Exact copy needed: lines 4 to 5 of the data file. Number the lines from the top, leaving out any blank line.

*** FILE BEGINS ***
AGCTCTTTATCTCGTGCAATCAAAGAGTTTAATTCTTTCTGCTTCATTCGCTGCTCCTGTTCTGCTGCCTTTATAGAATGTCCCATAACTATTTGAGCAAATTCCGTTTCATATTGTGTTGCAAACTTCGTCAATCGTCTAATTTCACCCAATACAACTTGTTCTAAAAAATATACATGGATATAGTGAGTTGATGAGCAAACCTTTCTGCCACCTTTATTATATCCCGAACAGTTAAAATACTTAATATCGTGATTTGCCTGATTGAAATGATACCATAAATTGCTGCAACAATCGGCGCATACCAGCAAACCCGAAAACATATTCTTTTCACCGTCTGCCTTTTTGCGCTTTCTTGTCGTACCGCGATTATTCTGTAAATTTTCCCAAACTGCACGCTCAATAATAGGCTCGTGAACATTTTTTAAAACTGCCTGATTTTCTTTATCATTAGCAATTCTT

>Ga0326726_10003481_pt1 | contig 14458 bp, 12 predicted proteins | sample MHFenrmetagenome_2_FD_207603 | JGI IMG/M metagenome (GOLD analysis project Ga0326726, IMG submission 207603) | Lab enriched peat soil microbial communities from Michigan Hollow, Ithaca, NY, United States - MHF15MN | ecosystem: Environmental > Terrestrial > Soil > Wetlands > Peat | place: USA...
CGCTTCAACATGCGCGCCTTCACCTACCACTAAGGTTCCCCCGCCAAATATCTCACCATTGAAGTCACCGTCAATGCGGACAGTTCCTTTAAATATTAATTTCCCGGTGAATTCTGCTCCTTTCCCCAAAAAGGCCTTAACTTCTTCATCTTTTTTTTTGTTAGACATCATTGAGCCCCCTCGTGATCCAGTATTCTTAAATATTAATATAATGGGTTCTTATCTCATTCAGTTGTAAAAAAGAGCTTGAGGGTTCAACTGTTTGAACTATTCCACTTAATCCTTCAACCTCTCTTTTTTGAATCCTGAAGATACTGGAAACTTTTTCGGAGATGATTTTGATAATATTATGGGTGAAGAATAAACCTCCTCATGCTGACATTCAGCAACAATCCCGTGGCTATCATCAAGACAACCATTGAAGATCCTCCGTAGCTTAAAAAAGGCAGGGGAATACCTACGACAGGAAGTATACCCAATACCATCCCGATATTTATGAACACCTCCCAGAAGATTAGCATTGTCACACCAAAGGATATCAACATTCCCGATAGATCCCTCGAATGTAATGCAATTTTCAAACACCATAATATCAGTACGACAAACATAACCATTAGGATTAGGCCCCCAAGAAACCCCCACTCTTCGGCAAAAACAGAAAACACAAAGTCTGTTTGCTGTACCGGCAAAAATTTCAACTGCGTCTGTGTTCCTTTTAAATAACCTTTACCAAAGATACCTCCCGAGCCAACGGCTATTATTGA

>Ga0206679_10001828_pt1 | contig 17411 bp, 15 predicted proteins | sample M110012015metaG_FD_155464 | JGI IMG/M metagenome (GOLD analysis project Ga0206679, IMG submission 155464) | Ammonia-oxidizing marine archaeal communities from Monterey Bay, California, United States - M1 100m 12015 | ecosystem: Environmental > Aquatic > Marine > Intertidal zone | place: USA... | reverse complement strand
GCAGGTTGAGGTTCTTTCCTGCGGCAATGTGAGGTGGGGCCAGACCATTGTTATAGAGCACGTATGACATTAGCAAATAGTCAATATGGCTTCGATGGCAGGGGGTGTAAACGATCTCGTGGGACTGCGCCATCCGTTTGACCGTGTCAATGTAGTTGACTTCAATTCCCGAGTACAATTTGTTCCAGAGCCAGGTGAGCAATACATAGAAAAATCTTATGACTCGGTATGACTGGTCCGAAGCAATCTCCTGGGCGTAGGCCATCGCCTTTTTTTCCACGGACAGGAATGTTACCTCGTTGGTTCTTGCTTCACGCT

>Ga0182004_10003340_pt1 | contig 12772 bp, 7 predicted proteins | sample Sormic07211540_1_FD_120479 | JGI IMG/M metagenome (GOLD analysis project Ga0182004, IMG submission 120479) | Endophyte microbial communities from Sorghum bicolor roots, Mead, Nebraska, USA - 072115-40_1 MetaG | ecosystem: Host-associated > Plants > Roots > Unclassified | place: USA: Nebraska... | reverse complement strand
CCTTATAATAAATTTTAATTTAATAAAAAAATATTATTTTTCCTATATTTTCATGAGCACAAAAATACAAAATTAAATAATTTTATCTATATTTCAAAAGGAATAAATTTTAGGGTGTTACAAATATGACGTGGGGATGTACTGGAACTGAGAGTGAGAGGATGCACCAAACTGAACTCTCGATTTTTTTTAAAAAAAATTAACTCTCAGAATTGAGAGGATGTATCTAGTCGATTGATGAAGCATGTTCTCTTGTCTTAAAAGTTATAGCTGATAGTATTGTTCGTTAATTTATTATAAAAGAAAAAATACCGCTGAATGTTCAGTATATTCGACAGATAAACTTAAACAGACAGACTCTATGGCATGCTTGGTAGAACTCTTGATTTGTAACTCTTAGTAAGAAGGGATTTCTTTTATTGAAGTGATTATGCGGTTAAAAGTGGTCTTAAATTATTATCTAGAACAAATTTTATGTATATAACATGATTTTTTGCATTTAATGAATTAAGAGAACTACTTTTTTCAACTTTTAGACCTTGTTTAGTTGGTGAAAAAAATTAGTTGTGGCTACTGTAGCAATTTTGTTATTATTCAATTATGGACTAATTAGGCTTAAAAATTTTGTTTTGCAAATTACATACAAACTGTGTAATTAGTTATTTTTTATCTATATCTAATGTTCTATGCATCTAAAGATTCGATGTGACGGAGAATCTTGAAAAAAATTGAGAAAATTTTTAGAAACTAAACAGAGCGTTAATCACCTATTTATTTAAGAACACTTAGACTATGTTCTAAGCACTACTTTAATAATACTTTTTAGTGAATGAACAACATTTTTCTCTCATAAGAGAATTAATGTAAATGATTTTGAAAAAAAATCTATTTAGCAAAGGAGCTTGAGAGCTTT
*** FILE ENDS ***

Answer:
>Ga0206679_10001828_pt1 | contig 17411 bp, 15 predicted proteins | sample M110012015metaG_FD_155464 | JGI IMG/M metagenome (GOLD analysis project Ga0206679, IMG submission 155464) | Ammonia-oxidizing marine archaeal communities from Monterey Bay, California, United States - M1 100m 12015 | ecosystem: Environmental > Aquatic > Marine > Intertidal zone | place: USA... | reverse complement strand
GCAGGTTGAGGTTCTTTCCTGCGGCAATGTGAGGTGGGGCCAGACCATTGTTATAGAGCACGTATGACATTAGCAAATAGTCAATATGGCTTCGATGGCAGGGGGTGTAAACGATCTCGTGGGACTGCGCCATCCGTTTGACCGTGTCAATGTAGTTGACTTCAATTCCCGAGTACAATTTGTTCCAGAGCCAGGTGAGCAATACATAGAAAAATCTTATGACTCGGTATGACTGGTCCGAAGCAATCTCCTGGGCGTAGGCCATCGCCTTTTTTTCCACGGACAGGAATGTTACCTCGTTGGTTCTTGCTTCACGCT